In the tradition, there have been many formulations of this process found in both the Theravada and Mahayana. The experience of the Dark Night is a process where the mediator becomes inconsolable where nothing in life feels worthwhile, and everything seems pointless to an intensity that seems bottomless. It’s an experience of the fundamental suffering of duality causing a crisis of identity. The duration of this process varies from days to years and “some may get run over by it on one retreat, fall back, and then pass through it with no great difficulties sometime later. Others may struggle for years to learn its lessons” (Ingram, 2007). In the Zen tradition this stage is called 'rolling up the mat' because the yogin finds they can no longer meditate and wants to quit the whole process.

The Vimuttimagga (解脫道論) is an early meditation manual by the arahant Upatissa (Sayadaw, 1994) and describes the stage of ‘misery’ thus:

[T]he "knowledge of misery" will arise in him before long. [Then all] objects noticed, or ...states of consciousness engaged in noticing, or in any kind of life or existence ...will appear insipid, ...and unsatisfying. So he sees, at that time, only suffering, only unsatisfactoriness, only misery. Therefore this state is called "knowledge of misery."

Another stage is described as the knowledge of misery:

“Seeing thus the misery in conditioned things (formations), his mind finds no delight in those miserable things but is entirely disgusted with them. [H]is mind becomes, as it were, discontented and listless. [He] spends his time continuously engaging in it. He therefore should know that this state of mind is not dissatisfaction with meditation, but is precisely the "knowledge of disgust" that has the aspect of being disgusted with the formations. Even if he directs his thought to the happiest sort of life and existence, or to the most pleasant and desirable objects, his mind will not take delight in them, will find no satisfaction in them.”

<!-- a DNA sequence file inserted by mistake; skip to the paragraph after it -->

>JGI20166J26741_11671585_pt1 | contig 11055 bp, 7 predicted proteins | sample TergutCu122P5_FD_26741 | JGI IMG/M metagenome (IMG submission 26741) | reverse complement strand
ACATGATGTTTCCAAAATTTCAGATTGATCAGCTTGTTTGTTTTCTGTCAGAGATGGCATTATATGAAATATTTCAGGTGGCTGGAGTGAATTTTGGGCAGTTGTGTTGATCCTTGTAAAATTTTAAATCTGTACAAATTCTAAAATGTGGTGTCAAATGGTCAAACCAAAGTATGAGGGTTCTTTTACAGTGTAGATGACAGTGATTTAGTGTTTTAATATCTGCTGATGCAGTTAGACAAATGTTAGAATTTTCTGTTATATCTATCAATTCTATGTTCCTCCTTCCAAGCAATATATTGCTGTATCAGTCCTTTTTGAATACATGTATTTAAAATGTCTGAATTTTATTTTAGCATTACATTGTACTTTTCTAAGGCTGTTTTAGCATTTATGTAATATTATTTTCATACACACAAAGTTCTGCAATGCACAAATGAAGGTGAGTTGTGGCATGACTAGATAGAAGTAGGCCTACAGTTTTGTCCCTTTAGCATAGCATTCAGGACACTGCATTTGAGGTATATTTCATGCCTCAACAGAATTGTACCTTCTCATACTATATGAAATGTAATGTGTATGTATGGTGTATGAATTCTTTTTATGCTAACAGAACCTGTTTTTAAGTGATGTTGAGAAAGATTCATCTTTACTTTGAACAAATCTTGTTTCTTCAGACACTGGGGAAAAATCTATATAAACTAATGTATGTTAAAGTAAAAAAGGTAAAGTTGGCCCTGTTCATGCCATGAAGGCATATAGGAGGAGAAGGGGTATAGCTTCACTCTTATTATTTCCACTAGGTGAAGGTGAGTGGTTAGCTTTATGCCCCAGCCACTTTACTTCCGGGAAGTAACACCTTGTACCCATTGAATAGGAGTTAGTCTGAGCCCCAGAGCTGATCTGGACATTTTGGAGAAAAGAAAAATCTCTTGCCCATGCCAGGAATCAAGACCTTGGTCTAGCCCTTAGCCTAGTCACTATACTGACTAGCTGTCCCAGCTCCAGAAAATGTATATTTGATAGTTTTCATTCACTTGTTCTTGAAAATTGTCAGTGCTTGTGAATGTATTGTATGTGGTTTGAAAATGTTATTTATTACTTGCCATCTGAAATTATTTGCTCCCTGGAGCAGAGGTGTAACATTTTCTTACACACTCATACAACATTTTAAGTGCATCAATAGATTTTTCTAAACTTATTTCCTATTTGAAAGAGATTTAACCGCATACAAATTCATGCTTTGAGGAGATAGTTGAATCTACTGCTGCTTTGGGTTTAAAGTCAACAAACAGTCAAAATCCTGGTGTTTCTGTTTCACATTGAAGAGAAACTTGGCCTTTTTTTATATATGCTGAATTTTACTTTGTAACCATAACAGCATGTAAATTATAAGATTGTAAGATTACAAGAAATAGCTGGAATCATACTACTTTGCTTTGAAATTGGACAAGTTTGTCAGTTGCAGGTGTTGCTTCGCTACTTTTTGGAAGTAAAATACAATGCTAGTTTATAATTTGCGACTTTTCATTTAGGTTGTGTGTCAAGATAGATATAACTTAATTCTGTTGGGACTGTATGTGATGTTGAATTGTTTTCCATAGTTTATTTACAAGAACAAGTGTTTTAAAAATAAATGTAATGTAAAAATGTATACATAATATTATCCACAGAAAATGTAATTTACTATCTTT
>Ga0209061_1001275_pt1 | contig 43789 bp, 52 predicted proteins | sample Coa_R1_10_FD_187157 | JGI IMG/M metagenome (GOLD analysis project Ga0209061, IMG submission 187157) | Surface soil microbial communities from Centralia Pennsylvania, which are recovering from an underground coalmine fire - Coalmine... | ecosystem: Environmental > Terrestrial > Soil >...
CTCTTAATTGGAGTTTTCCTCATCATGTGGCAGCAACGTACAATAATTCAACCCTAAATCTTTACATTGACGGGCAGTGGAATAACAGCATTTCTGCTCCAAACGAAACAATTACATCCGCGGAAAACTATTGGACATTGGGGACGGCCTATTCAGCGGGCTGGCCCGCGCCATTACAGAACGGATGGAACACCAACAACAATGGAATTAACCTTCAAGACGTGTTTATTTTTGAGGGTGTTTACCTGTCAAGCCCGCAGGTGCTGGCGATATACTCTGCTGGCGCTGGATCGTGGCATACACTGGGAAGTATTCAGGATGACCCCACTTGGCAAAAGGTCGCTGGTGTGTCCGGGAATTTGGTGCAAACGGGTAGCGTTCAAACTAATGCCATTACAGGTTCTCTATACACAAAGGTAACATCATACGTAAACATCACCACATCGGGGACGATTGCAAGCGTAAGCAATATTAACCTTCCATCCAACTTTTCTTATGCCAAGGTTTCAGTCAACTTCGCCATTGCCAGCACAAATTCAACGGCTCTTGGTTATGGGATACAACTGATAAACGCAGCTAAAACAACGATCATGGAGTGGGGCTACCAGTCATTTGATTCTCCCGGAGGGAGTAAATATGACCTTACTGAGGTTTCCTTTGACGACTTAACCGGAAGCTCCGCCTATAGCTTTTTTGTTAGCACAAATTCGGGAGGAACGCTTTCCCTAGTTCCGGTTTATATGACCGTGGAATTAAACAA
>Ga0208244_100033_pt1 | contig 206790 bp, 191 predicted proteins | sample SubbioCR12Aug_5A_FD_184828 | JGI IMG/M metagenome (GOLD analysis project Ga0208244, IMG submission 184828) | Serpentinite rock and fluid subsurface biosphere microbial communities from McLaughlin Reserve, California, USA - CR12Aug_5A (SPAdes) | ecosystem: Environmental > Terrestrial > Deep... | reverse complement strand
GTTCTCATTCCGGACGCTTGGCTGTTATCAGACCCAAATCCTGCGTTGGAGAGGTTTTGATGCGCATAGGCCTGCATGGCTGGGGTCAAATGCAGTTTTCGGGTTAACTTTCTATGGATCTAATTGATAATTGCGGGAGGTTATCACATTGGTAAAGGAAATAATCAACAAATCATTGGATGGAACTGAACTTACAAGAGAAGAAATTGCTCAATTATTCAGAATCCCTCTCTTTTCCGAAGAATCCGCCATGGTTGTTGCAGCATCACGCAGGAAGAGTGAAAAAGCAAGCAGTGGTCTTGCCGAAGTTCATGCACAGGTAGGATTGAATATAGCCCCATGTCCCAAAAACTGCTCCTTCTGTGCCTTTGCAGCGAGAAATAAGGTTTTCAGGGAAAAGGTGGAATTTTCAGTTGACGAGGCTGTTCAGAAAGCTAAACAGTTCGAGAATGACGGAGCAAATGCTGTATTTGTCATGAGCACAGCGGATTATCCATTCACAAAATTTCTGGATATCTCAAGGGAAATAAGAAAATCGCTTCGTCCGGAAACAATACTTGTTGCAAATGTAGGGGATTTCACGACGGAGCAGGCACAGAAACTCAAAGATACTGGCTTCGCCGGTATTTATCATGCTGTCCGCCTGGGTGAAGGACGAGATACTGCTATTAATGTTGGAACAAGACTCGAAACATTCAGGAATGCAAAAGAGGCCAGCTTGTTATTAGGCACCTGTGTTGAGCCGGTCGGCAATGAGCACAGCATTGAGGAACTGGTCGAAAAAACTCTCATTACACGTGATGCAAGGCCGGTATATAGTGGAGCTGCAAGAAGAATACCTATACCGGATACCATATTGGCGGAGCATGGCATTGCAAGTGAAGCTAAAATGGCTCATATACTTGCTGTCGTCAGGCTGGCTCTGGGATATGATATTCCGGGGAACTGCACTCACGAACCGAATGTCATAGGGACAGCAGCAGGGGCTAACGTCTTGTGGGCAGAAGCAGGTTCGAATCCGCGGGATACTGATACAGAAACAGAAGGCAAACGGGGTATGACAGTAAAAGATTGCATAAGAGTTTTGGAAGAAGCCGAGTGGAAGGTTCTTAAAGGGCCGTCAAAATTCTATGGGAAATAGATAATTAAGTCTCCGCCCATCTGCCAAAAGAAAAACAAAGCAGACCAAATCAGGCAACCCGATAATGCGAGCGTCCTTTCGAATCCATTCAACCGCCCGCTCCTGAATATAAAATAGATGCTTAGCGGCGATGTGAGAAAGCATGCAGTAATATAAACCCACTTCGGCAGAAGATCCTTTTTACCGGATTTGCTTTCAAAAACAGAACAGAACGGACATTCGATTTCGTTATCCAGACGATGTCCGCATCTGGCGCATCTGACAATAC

When in this state it is pretty bad with pains, sickness and unbelievable suffering and it is impossible to even to meditate which is exactly what you need to keep doing. In the Zen tradition, this part of the path is called the “rolling up of the mat” for just that reason because there is a great desire to quit the whole process and for me I really did resign from the sangha, and quit being Buddhist for about one year only later to rejoin. Again from the Vimuttimagga:

“[T]here will usually arise in his body various kinds of pains which are severe, sharp, and of growing intensity. Hence his whole bodily and mental system will seem to him like an unbearable mass of sickness or a conglomeration of suffering. And a state of restlessness will usually manifest itself, making him incapable of keeping to one particular posture for any length of time. For then he will not be able to hold any one position long, but will soon want to change it.” 

This can be considered “the entrance to the third vipassana jhana, or perhaps its the entrance to the fourth vipassana jhana” (Ingram, 2007). The worst thing is the Dark Night begins after a period of profound clarity, equanimity, bliss, focus and mystical style experiences.

For people practising in a monastic setting the dukkha-nana would be recognized and worked through but in a secular setting it is not always so easy and hence one reason why a teacher with knowledge and experience is so needed on the path answering common questions about mediation and the necessity of a teacher. Well, look at it like this: you can lift heavy weights by yourself and that works until the day that something goes wrong such as pulling a muscle and finding there’s no-one around who can help you up or call an ambulance. Well, there are dips in meditation and without a knowledgable teacher to help you though it it can be extremly difficult and it is not recommended.


Mahasi Sayadaw, 1994, The Progress of Insight (Visuddhiñana-katha),, accessed 4/2/2017
Ingram, Daniel, 2007, THE CORE TEACHINGS OF THE BUDDHA: An Unusually Hardcore Dharma Book,